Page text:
So far, there has been one meat dish and one vegetable dish as part of my Spanish tapas project.
How about we take a look at a seafood dish?
I’ve got my Auntie and Uncle to thank for my love of all things seafood.
Back in the day, they always used to host awesome family BBQs where my Uncle, whose family came from Malta, would always cook up fish and other treats from the Mediterranean.
On one occasion I stayed at their bungalow in Barry and they cooked up a medley of seafood for our evening meal.
The medley included prawns that were still wrapped up in their little shells.
Not knowing what to do, I shoved the whole thing in my mouth and found it all a bit crunchy and awkward to eat.
With a mouth full of legs, shell and other parts, I chewed repeatedly and as quietly as I could until everything could be swallowed – So much shell.
Only then, did I see how the adults prepared the prawns and went about eating them.
I never looked back but, still a funny memory gleamed from this moment.
Let’s prawn things up, shall we?
- 420g Indonesian Tiger Prawns
- 50ml Olive Oil
- 4 Garlic Cloves (Finely Chopped)
- 3 tbsp Parsley Leaves (Finely Chopped)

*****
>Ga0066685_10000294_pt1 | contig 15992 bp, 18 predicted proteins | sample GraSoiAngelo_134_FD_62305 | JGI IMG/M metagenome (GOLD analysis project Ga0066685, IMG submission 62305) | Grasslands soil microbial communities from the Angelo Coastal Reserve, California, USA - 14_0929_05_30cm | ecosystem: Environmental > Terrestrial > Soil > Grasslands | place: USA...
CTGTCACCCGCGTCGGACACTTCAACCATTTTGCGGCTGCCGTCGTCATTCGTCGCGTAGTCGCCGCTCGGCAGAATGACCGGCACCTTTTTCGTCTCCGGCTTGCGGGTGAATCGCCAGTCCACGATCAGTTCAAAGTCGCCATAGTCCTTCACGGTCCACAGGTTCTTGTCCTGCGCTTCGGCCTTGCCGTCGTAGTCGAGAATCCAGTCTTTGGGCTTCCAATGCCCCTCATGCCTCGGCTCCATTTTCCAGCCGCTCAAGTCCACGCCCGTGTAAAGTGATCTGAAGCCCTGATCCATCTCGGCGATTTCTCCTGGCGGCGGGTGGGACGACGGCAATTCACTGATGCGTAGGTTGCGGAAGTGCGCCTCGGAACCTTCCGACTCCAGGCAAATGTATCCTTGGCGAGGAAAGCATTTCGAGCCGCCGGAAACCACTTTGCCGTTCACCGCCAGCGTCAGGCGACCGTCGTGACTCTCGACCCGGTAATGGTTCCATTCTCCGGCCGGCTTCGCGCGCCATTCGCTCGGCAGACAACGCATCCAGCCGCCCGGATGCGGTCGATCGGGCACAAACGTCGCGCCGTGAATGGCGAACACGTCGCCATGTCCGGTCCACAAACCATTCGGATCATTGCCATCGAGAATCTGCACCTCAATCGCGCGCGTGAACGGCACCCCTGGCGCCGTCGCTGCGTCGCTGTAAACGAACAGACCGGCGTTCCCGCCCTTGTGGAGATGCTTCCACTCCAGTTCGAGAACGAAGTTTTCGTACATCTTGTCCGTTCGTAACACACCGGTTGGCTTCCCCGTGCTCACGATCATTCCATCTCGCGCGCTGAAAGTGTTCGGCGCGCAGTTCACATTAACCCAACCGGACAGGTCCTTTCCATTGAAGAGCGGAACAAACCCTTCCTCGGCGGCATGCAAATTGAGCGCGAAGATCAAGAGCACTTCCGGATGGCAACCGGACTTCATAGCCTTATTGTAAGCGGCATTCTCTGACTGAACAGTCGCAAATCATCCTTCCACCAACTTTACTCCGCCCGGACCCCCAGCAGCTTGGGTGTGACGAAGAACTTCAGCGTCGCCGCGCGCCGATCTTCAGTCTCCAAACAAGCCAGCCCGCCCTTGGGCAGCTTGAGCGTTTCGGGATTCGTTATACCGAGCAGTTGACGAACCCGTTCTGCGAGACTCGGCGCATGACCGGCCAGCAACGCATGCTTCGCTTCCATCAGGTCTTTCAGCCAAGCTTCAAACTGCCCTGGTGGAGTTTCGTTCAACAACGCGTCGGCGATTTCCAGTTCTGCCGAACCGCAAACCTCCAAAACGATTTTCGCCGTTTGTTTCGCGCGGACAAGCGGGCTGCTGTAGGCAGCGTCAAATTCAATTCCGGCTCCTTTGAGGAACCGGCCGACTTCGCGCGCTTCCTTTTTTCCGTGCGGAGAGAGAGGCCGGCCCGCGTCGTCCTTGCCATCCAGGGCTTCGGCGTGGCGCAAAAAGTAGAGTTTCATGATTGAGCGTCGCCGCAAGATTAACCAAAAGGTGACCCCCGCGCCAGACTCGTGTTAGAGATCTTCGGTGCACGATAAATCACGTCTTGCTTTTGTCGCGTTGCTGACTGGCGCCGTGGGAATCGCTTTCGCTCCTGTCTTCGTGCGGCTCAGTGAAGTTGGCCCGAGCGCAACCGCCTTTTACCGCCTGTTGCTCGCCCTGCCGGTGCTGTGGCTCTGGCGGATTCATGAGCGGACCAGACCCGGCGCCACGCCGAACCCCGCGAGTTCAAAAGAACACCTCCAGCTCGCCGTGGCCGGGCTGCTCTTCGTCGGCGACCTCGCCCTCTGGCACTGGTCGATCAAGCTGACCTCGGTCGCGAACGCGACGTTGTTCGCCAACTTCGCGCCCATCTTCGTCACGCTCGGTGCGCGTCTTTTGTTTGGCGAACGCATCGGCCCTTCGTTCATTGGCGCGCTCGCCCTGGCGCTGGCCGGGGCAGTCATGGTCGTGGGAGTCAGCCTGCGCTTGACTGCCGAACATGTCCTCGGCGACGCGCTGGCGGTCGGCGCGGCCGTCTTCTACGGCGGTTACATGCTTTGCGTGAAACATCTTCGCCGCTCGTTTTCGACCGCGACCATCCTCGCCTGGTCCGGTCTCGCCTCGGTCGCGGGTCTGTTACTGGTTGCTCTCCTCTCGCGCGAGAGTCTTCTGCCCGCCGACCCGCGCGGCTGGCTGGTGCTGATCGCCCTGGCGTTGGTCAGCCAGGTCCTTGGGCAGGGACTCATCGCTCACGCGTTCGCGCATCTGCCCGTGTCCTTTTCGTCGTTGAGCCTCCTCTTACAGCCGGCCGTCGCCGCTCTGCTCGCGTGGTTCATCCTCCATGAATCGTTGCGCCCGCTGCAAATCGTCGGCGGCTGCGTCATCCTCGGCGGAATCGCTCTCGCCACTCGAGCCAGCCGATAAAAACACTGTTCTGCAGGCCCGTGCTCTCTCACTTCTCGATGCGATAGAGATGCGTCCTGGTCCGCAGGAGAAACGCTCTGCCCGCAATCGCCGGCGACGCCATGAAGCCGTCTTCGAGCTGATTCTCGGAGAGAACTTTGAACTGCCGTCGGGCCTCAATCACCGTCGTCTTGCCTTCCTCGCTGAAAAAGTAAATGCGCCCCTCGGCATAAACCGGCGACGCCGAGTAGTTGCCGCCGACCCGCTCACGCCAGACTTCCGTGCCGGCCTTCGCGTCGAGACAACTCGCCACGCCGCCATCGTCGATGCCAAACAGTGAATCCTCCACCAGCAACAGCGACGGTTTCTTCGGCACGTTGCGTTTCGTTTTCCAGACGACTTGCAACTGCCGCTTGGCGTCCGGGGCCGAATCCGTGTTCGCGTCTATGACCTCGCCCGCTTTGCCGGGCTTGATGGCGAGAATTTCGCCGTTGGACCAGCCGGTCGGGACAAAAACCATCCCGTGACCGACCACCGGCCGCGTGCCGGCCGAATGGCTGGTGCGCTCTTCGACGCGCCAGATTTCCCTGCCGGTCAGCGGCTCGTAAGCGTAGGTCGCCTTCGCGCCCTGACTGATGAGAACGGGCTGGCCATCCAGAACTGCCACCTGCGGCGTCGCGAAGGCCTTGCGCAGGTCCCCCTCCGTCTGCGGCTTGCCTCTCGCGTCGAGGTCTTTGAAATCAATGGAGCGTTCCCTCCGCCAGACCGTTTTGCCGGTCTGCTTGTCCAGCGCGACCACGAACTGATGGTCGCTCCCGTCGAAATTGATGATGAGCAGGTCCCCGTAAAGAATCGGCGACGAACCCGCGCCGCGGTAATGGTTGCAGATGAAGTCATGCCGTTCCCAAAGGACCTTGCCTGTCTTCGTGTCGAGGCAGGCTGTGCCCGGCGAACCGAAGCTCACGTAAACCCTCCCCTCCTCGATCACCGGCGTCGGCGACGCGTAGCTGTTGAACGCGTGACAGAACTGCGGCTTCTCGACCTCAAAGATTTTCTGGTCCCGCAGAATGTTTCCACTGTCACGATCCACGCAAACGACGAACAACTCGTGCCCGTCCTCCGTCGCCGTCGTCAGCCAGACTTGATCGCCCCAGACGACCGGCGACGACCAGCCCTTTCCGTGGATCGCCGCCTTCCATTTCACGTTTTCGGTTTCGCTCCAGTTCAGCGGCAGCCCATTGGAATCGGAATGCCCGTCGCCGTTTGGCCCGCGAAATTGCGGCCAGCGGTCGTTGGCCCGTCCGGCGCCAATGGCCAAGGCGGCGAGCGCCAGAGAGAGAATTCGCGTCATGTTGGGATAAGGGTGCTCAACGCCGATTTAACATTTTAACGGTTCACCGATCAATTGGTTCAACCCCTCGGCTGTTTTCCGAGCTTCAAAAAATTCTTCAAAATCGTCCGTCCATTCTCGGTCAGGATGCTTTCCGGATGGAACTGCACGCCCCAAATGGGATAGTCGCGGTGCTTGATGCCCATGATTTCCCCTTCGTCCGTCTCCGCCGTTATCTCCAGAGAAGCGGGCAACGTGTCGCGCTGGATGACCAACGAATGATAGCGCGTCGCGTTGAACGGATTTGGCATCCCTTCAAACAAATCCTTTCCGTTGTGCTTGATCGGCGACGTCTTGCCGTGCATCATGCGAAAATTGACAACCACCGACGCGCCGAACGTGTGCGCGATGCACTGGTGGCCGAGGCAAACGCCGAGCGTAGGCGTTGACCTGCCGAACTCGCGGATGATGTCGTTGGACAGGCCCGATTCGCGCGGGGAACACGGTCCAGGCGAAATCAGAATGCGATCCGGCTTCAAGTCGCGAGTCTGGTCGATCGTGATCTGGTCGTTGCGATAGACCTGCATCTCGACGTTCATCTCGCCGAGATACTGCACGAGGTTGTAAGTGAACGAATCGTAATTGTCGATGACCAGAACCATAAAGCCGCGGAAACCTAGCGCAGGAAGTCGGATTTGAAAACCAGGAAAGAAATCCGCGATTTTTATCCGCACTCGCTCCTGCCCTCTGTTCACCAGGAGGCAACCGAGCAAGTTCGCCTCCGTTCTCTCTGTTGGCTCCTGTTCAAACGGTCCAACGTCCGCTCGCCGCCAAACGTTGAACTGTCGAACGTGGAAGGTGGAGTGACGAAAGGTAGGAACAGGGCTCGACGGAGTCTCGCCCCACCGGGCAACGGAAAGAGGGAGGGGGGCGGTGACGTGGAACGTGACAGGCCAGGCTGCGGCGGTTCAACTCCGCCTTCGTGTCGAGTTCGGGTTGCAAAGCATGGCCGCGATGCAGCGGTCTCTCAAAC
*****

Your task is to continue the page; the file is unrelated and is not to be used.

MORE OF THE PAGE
- 1/3 tsp dried red chilli flakes
- Split the back of the prawns a little and season with a little salt and pepper.
Set to one side ready for frying in the pan.
- Pour the olive oil into a frying pan and set to a medium heat.
- Add the chopped garlic, parsley and chilli flakes and cook slowly for a couple of minutes whilst moving things around to release as much of the goodness as possible without burning.
- Turn the heat up a little on the pan, add the prawns and allow to cook on both sides for 2 minutes each (Total of 4 minutes).
Mix the chopped ingredients in with the prawns to really get that flavour kicking.
- Once cooked, arrange on a plate and drizzle some of the left-over oil, from the pan, over the prawns.
- Serve and enjoy – Just make sure those shells have been removed.
Any other pointers?
A bowl of warm water with a squeezed wedge of lemon is a great idea for washing those hands whilst at the dinner table.
Cracking open the tiger prawn shells can be oily and messy work.
The leftover prawn shells can be stewed with a little carrot, onion, celery and hot water to produce a touch of stock which you can use to make an extravagant paella or a simple sauce